Sandy Kenyon reviews the delightful 'Paddington 2'

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The lovable bear is back on the big screen in the sequel to his earlier hit, and the result is being called "adorable" and "funny," but also "smart" and "kind."

"Paddington 2" has a very rare rating of 100 percent approval on the Rotten Tomatoes website, meaning more than 120 critics liked it. It left me wondering if the movie really be that good.

The lovable bear is back on the big screen in the sequel to his earlier hit, and the result is being called "adorable" and "funny," but also "smart" and "kind." All of which makes him most welcome.

"I have a wonderful family," he tells us.

Paddington adores the Browns, and the feeling is definitely mutual.

"Paddington looks for the good in all of us and somehow finds it," says his "dad," played by Hugh Bonneville of TV's "Downton Abbey."

Sally Hawkins, a possible Oscar nominee for "The Shape of Water," plays his "mom." The movie, of course, is a mix of live action, animation and special effects.

The bear's thoughts are with his Aunt Lucy, a bear who sent him to London to live with the very human Brown family. Paddington is very focused on getting the right birthday gift for Aunt Lucy and finds himself in an antique shop, where he discovers a unique item that would be just perfect.

The pop-up book is the only one of its kind, and they want a lot of money for it. So Paddington decides to get a job to pay for it.

His plan is to wash windows using his fur along with soap and water, but this goes awry when a thief steals the pop-up book from the store. Through a case of mistaken identity, Paddington gets accused of the crime and sent to prison.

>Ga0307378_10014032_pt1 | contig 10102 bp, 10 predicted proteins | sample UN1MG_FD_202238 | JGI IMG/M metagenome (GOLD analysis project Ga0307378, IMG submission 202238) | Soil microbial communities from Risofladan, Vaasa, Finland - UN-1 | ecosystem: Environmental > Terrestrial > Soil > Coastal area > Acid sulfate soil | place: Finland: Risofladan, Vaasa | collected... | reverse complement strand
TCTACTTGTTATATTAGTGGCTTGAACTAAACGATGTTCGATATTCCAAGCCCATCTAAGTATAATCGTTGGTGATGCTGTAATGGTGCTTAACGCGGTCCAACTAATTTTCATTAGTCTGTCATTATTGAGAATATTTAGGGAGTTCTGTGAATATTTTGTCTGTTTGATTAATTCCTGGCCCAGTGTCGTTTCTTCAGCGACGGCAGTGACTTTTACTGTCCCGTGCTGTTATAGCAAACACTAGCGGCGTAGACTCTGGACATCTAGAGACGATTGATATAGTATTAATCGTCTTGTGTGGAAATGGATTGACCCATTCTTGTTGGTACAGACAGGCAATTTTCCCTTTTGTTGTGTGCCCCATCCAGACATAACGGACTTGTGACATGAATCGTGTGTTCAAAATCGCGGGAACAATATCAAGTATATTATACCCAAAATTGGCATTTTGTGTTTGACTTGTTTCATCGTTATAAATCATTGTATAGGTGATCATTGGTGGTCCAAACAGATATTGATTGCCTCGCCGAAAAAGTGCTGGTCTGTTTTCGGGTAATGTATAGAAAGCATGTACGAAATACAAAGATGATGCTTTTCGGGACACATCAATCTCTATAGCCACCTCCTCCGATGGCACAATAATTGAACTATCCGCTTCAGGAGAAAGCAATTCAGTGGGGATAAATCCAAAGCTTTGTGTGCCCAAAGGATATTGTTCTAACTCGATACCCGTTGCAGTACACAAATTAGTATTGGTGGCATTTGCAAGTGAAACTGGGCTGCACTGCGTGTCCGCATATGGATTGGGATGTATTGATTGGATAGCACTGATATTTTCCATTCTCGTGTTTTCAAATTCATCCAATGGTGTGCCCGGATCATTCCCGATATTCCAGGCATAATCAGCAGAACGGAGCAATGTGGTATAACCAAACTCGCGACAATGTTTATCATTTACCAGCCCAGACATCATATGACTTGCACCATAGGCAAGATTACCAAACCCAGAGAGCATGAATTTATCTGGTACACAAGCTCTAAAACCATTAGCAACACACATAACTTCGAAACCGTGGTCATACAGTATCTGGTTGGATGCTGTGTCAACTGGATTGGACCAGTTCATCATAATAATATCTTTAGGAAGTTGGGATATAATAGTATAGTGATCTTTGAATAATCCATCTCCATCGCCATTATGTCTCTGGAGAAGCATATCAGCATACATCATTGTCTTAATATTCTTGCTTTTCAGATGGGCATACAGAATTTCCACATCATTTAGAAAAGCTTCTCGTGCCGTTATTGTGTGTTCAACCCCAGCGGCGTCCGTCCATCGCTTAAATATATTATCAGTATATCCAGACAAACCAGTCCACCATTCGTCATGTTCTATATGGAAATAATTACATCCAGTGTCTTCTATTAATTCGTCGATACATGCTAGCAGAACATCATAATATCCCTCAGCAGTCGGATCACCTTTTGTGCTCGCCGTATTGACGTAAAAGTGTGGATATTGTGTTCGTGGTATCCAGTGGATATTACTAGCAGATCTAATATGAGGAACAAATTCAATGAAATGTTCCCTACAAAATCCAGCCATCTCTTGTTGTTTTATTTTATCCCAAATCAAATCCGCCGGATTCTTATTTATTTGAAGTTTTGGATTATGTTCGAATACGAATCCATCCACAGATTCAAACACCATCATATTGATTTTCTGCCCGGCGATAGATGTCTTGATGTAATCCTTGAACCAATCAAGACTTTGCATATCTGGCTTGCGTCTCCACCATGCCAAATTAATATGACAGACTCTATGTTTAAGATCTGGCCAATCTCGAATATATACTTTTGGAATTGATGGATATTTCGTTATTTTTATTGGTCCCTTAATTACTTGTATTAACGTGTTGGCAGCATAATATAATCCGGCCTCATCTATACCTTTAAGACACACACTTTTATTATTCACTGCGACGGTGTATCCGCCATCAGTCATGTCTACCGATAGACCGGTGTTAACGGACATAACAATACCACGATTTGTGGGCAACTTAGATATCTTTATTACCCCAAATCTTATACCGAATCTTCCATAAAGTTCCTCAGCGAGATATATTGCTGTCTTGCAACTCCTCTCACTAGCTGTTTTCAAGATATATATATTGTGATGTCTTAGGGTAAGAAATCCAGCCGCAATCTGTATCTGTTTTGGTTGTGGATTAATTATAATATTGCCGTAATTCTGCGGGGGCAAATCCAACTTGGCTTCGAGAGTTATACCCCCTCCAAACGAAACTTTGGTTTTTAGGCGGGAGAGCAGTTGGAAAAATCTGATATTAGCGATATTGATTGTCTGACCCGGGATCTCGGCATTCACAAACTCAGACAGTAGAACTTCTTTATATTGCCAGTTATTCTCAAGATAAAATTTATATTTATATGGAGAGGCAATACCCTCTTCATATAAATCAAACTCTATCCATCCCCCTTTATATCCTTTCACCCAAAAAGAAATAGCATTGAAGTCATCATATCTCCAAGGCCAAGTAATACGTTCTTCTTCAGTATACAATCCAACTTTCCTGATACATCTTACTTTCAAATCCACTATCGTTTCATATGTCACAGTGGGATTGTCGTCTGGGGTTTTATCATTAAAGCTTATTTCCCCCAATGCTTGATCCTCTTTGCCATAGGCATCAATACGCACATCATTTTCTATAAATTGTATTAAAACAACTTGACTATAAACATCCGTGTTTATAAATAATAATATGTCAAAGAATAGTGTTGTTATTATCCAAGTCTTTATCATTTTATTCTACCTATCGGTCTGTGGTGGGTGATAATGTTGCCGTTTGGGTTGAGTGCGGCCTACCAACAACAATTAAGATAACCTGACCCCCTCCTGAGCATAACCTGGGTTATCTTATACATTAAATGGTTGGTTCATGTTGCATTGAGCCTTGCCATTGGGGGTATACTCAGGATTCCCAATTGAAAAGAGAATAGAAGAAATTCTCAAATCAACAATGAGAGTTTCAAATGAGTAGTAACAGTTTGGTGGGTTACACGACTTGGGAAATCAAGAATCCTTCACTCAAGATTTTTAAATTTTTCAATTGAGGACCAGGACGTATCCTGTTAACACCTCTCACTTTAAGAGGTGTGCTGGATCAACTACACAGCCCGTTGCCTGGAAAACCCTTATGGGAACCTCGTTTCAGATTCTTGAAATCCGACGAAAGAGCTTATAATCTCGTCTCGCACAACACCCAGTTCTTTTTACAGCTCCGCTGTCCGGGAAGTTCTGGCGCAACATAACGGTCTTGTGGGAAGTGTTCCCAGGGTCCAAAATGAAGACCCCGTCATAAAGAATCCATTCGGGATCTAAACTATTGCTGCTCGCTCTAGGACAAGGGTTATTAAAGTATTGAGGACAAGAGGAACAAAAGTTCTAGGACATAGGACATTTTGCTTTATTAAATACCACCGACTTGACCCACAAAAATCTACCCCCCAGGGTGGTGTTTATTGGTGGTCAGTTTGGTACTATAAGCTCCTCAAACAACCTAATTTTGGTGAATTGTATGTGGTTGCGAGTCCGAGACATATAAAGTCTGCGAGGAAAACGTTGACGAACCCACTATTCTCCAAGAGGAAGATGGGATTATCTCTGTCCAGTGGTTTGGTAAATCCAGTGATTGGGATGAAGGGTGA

"Brown, P. laundry duty," says the guard, whereupon a lone red sock gets into the wash and turns all of the prisoners' uniforms pink. But Paddington prevails, in part because he introduces the convicts to his beloved marmalade. They embrace his simple philosophy: "If you're kind and polite, the world will be right."

I can't remember the last time a prison scenario made me giggle this much, but the bear loses none of his charm behind bars until the real baddie is exposed. This is the latest in line of such roles Hugh Grant has made his specialty: men tripped up by their own vanity. But perhaps the most important member of this cast is Ben Whishaw, who provides the voice of Paddington and gives the character so much humanity.

There is always a short supply of family films that are equally appealing to kids of different ages and their parents, which is perhaps one reason why "Paddington 2" has earned such universal praise. I was charmed and entertained, and I think you will enjoy it.
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